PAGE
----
"W. H. Woodward in the shop employed me. I never spoke to Hanes about my employment, and never saw either of the Hanes employ or pay the hands in the several departments. There was a manager in each department in the factory, that employed and paid the hands. The bills for lumber were made out to P. H. Hanes Co."
Cross-examined, plaintiff testified: That he was employed by W. H. Woodward in the box shop, and paid by him. That he never spoke to the defendants about employment or his work, nor did his name appear upon their time book, but his time was kept by W. H. Woodward, who run the box shop, and paid for his labor. That the running of a saw of this kind was dangerous, and that he knew it (361) was dangerous. That his hands were cold the day he was hurt, and he knew it was more dangerous when his hands were cold. That at one time, before his injury, he had a contract to make boxes at Brown Williamson's factory, similar to W. H. Woodward's contract at defendant's factory. That he employed his own labor, paid his own hands, but they furnished the shop and power to run his saws, but had no control over his hands. That he used a saw similar to the one by which he was injured, without a guard. That he is now working at Taylor Brothers' factory under a contract and has a man hired to do his resawing, and this man uses a saw without a guard similar to the one on which he was hurt. In the tobacco factories in Winston there are managers of the different departments.
At the close of the plaintiff's evidence, his Honor intimated that the plaintiff, on his own evidence, was not entitled to recover:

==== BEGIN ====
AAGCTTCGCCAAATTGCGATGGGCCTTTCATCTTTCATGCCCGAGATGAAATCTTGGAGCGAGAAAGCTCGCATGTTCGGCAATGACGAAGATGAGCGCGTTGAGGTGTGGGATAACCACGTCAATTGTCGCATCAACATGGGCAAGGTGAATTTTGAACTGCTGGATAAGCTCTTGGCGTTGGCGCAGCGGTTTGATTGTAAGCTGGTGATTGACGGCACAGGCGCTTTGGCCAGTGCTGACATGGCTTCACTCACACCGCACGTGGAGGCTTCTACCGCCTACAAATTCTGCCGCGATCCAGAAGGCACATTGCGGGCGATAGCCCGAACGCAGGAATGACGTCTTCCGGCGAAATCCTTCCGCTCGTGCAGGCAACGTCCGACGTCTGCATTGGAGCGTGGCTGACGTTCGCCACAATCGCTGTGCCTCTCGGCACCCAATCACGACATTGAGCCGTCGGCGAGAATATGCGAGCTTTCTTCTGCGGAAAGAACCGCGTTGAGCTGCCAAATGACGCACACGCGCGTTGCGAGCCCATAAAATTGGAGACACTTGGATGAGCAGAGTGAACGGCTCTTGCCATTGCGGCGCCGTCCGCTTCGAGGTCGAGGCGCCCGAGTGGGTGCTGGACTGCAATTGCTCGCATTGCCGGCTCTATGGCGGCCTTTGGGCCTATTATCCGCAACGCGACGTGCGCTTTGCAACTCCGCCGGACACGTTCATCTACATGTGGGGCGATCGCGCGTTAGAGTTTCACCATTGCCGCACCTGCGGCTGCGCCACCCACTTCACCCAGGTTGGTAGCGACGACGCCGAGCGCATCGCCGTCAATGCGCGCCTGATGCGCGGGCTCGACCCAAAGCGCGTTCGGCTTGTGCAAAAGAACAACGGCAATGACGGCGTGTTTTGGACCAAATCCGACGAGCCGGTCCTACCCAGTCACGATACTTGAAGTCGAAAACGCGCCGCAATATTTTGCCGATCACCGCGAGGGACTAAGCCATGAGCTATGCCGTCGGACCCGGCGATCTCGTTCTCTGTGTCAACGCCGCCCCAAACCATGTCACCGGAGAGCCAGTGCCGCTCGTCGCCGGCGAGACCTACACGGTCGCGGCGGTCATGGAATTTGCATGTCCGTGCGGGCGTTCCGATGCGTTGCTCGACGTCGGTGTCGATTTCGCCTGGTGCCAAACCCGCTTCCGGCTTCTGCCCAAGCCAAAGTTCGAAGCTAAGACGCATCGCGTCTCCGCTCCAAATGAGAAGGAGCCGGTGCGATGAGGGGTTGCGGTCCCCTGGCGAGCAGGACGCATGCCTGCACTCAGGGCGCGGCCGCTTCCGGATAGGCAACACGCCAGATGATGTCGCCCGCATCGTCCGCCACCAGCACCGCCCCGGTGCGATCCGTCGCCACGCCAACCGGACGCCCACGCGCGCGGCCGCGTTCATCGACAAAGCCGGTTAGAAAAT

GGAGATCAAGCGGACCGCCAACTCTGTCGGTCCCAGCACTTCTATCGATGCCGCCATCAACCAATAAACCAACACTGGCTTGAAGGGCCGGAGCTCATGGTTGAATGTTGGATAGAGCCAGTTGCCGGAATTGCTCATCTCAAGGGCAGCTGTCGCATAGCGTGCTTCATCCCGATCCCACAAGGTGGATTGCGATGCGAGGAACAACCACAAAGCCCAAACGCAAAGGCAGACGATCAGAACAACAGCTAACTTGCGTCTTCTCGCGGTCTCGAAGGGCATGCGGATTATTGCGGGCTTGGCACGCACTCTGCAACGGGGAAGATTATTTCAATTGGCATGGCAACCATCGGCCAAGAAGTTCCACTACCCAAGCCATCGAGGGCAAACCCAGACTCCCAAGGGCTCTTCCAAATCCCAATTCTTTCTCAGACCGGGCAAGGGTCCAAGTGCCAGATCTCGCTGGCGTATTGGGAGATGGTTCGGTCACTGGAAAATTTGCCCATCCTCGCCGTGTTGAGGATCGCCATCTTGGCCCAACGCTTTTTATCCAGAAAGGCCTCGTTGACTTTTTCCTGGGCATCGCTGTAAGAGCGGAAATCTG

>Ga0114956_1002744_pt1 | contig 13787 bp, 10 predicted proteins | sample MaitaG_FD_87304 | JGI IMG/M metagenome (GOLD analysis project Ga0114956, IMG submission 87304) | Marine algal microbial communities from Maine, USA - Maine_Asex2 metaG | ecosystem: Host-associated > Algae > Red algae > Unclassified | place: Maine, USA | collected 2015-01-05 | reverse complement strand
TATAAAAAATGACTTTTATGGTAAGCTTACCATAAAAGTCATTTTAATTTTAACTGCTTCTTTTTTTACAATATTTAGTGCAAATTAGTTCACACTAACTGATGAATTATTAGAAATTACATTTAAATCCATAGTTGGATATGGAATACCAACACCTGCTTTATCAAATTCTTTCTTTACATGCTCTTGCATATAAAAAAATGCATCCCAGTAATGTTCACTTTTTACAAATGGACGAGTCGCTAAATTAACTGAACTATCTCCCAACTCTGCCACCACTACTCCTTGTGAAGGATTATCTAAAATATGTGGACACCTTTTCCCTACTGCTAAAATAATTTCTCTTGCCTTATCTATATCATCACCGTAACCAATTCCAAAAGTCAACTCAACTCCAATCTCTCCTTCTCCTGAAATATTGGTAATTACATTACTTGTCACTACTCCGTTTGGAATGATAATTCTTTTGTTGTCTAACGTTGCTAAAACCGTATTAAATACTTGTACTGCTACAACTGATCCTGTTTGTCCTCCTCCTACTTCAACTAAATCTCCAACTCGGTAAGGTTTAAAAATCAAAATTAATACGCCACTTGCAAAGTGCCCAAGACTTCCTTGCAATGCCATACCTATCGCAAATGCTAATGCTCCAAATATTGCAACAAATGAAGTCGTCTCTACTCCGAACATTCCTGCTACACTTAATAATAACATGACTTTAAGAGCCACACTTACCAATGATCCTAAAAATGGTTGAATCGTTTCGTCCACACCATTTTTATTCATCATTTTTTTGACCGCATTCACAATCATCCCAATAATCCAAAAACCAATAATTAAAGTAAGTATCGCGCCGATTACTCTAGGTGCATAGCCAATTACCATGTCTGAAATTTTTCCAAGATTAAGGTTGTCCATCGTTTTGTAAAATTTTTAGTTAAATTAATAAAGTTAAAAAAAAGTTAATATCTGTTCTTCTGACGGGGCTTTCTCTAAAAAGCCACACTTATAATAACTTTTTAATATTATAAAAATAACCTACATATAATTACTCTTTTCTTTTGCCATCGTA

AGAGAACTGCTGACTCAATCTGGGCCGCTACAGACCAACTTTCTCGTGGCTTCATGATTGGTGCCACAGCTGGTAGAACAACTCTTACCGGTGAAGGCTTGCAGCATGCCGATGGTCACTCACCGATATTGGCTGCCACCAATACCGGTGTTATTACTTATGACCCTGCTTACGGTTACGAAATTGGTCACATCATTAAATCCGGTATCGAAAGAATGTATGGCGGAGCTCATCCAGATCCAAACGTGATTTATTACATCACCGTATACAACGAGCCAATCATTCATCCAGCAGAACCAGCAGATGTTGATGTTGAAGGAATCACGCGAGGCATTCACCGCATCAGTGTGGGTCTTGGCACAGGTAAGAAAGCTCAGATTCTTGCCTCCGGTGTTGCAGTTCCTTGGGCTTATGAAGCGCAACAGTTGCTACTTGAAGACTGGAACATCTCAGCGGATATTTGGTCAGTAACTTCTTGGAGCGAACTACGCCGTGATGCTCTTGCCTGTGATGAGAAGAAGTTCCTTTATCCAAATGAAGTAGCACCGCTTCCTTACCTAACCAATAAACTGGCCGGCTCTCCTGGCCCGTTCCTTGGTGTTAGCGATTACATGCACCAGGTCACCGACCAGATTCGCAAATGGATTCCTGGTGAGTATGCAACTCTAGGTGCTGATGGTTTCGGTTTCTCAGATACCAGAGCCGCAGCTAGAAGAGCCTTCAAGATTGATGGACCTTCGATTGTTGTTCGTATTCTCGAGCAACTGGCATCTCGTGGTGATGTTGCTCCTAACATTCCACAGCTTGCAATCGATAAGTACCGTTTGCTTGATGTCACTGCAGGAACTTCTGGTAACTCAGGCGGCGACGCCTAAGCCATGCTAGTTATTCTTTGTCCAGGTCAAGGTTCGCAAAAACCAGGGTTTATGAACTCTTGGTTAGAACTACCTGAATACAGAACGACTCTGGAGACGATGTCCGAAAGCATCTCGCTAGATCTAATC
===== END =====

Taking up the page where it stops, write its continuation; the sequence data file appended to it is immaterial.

1. Because his evidence showed that the sawing of box plank was dangerous, and that he knew it was dangerous, and that he had been engaged in similar work for ten or twelve years, and knew the character of the work.
2. Because his testimony did not establish any contractual relation between him and defendants.
The plaintiff, from this intimation, submitted to a nonsuit, and appealed to the Supreme Court.
We can not agree with the defendant's counsel that if an employee operates a machine which is lacking in safety appliances which have come into general use, that this is an "assumption (362) of risk" which releases the employer from liability. That would be simply to hold that if such appliances are not used the defendant is negligent, but if the pressure of circumstances forces some unfortunate man to accept service with such machine it releases the employer. This negatives the liability of the employer by the very fact of his negligence, and that as to the class most needing protection, those whose urgent need compels them to take work wherever they can got it. As was said in Sims v. Lindsay, 122 N.C. 678: "It is not to be held as a matter of law that operatives must decline to work at machines which may be lacking in some of the improvements or safeguards they have seen upon other machines, under penalty of losing all claims for damages from defective machinery. It is the employer, not the employee, who should be fixed with knowledge of defective appliances, and held liable for injuries resulting from their use. It is only where a machine is so grossly or clearly defective that the employee must know of the extra risk, that he can be deemed to have voluntarily and knowingly assumed the risk."